India enters new fiscal with negative power demand; robust growth missing

Monthly demand has, nonetheless, shown considerable improvement over peak lockdown months, mostly on the back of thermal power


power demand forecast | Power Sector | Power ministry

Shreya Jai  | 
New Delhi 

India entered the new financial year with negative power demand even though it has come out of the shadows of a Covid-induced slowdown. The annual demand for FY21 was 1.31 per cent lower than FY20, indicating that robust growth is still missing, with demand just making it to mid-2019 levels.

Monthly demand has, nonetheless, shown considerable improvement over peak lockdown months, mostly on the back of thermal power. Power demand in March 2021stood at 170.6 GW, up from 157GW in March 2020 and 163 GW in March 2019. This is, however, similar to the demand during April-September 2019.

“The all-India electricity demand has shown positive growth on a YoY basis since September 2020 with easing of lockdown restrictions and supported by a favourable base effect because of heavy rainfall in the corresponding period of the previous year leading to lower demand from household and agriculture segments,” said ICRA Research in its latest commentary on the power sector.

Thermal power has turned out to be a beneficiary of demand recovery. All India plant load factor (PLF) or the operating ratio of thermal units stood at 63.27 per cent in February 2021 as against 60.27 per cent in February 2020. While renewable energy generation grew at a healthy rate of 6.6 per cent during the April 2020 to January 2021, its contribution remained limited to 17 per cent of the overall electricity supply (during February 2021).

The country’s power demand fell to a historic low in April 2020 when it was down by 24 per cent over the year ago period. The nationwide lockdown was imposed from March 25, 2020 to contain the spread of Covid-19. While the lockdown was eased by May, commercial centres, manufacturing units and offices were either closed or operating at lower capacity. The streak of falling demand continued till August 2020.

Industrial and commercial consumers are usually the highest power demand drivers followed by agricultural and residential demand.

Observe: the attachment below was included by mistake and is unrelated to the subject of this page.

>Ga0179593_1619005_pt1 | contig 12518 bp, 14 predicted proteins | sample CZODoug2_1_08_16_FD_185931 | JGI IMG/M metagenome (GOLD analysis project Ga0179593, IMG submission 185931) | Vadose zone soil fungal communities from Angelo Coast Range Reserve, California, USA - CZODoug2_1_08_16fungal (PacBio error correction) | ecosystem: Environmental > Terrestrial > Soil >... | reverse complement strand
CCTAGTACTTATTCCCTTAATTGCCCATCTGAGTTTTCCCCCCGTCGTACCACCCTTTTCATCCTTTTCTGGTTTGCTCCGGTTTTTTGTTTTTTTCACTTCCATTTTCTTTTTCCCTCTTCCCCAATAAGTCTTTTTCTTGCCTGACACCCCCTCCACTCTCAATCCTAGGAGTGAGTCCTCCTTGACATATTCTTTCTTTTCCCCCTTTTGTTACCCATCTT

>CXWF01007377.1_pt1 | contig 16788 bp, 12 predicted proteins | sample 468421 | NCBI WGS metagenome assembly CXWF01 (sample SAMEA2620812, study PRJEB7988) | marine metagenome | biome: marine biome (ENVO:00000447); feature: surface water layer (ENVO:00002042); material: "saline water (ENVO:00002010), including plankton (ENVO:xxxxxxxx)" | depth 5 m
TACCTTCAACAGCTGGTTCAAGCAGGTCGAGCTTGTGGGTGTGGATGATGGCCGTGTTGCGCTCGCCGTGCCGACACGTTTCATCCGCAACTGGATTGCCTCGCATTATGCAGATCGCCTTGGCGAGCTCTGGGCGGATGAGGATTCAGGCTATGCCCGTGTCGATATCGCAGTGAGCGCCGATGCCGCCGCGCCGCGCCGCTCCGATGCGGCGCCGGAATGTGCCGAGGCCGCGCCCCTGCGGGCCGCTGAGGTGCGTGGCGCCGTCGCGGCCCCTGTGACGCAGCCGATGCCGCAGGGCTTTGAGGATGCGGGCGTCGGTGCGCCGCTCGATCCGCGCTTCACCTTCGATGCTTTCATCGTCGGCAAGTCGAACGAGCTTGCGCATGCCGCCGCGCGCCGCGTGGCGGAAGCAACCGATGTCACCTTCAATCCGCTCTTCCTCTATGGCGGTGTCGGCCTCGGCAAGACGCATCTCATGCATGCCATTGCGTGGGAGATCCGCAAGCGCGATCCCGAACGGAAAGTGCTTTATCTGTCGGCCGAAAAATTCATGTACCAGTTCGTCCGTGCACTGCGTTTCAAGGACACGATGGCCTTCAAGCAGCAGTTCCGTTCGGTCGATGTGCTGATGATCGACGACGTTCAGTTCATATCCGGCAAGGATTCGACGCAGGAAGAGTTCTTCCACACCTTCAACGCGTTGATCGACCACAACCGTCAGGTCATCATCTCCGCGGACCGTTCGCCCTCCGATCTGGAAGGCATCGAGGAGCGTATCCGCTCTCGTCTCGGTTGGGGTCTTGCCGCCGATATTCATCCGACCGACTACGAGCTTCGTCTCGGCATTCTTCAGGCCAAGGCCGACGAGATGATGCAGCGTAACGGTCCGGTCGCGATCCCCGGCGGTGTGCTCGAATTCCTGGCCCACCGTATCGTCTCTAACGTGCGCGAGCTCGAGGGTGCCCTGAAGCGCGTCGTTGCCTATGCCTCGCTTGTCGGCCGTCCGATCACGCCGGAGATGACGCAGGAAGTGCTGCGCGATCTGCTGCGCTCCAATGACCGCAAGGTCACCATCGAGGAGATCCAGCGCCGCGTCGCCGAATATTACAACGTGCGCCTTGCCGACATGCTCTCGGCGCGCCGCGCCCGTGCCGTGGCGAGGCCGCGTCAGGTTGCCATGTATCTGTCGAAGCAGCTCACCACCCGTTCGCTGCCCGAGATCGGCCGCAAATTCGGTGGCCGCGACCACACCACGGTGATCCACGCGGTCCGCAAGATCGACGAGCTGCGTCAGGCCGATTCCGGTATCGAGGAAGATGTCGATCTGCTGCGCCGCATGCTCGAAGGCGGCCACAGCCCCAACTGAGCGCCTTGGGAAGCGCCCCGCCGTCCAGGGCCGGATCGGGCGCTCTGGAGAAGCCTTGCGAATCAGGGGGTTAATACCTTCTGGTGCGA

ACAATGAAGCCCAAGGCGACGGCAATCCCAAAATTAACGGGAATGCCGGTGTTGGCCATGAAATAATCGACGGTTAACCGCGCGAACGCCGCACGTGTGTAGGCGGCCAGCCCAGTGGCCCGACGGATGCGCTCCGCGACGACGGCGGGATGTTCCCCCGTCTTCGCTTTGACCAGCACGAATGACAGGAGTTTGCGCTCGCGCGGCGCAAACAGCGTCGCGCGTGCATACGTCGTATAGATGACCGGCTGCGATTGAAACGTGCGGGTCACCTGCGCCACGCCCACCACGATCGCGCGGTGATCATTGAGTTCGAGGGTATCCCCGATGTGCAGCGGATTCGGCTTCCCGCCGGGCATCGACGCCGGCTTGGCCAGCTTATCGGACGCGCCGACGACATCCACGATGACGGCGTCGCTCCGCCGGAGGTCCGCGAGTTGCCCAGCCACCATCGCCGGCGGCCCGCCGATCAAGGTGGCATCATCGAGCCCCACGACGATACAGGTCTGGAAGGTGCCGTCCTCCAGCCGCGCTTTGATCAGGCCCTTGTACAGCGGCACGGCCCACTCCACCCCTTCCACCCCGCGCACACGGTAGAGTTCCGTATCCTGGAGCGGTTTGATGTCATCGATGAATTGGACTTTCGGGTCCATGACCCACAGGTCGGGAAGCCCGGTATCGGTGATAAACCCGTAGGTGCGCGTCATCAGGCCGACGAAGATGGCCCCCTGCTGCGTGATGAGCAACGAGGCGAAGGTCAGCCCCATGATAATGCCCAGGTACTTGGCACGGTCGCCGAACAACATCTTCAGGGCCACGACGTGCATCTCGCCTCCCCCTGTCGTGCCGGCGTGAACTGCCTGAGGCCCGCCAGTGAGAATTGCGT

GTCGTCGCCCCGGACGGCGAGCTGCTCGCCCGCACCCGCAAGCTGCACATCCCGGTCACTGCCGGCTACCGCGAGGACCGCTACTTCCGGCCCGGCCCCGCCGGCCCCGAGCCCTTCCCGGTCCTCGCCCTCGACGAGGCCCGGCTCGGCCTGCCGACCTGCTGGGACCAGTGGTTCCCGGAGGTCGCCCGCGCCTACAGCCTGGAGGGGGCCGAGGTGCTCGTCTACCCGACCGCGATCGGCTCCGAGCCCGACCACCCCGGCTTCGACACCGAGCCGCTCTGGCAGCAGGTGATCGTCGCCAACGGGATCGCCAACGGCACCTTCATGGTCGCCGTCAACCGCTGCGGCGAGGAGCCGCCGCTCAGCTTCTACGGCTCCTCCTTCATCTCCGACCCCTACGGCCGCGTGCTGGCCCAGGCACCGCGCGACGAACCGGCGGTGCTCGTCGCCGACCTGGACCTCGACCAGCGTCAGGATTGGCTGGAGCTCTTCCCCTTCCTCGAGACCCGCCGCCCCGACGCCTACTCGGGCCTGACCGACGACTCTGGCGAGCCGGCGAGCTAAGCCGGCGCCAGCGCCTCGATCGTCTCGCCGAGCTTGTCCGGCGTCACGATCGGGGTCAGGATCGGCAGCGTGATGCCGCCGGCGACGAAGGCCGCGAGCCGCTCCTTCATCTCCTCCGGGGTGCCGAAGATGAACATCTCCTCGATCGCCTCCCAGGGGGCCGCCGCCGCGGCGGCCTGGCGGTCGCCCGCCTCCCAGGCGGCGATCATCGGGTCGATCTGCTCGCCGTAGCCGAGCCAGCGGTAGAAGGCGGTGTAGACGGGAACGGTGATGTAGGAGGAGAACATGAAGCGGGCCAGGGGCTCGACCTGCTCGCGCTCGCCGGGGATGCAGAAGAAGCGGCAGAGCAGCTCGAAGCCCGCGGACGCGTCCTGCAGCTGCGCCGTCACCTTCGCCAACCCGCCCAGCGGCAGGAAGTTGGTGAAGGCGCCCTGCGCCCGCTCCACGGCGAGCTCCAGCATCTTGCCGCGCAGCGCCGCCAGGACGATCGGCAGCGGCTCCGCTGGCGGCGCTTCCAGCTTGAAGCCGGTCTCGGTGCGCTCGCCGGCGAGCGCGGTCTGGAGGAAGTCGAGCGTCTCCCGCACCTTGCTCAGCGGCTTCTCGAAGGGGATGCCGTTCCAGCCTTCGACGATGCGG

The month of December in the current fiscal saw the highest growth of 9.88 per cent over 2019 levels, with manufacturing units limping back to normal and several office complexes now open with full or partial capacity.

However, ICRA Ratings pointed out in its latest sectoral commentary that it is not the industries which are bringing power demand. “Demand recovery has been led by states with high rural consumption, while the states with high industrial consumption are showing a slow recovery,” said ICRA in its rating for the power sector.

One of the leading industrial states Maharashtra is facing one of the strongest second wave of Covid-19 and several cities have been asked to impose a partial lockdown with restrictions on public gatherings and night curfews.

India is the sixth among the most affected countries by active cases.

CARE Ratings in its note on the power sector said this could impact the improvement made in power generation and consumption. “Power generation and consumption would improve further in the coming months and would be higher on a year-on-year basis with the economic recovery gathering pace and industrial and commercial activity moving towards pre-lockdown levels amid growing expectations that the vaccination programme would stimulate economic recovery,” it said.

The rating agency, however, further said that the resurgence of Covid-19 infections and the possibility of fresh restrictions “pose a risk to the sustainability in economic revival and thereby power demand”.

Dear Reader,

Business Standard has always strived hard to provide up-to-date information and commentary on developments that are of interest to you and have wider political and economic implications for the country and the world. Your encouragement and constant feedback on how to improve our offering have only made our resolve and commitment to these ideals stronger. Even during these difficult times arising out of Covid-19, we continue to remain committed to keeping you informed and updated with credible news, authoritative views and incisive commentary on topical issues of relevance.

We, however, have a request.

As we battle the economic impact of the pandemic, we need your support even more, so that we can continue to offer you more quality content. Our subscription model has seen an encouraging response from many of you, who have subscribed to our online content. More subscription to our online content can only help us achieve the goals of offering you even better and more relevant content. We believe in free, fair and credible journalism. Your support through more subscriptions can help us practise the journalism to which we are committed.

Support quality journalism and subscribe to Business Standard.

Digital Editor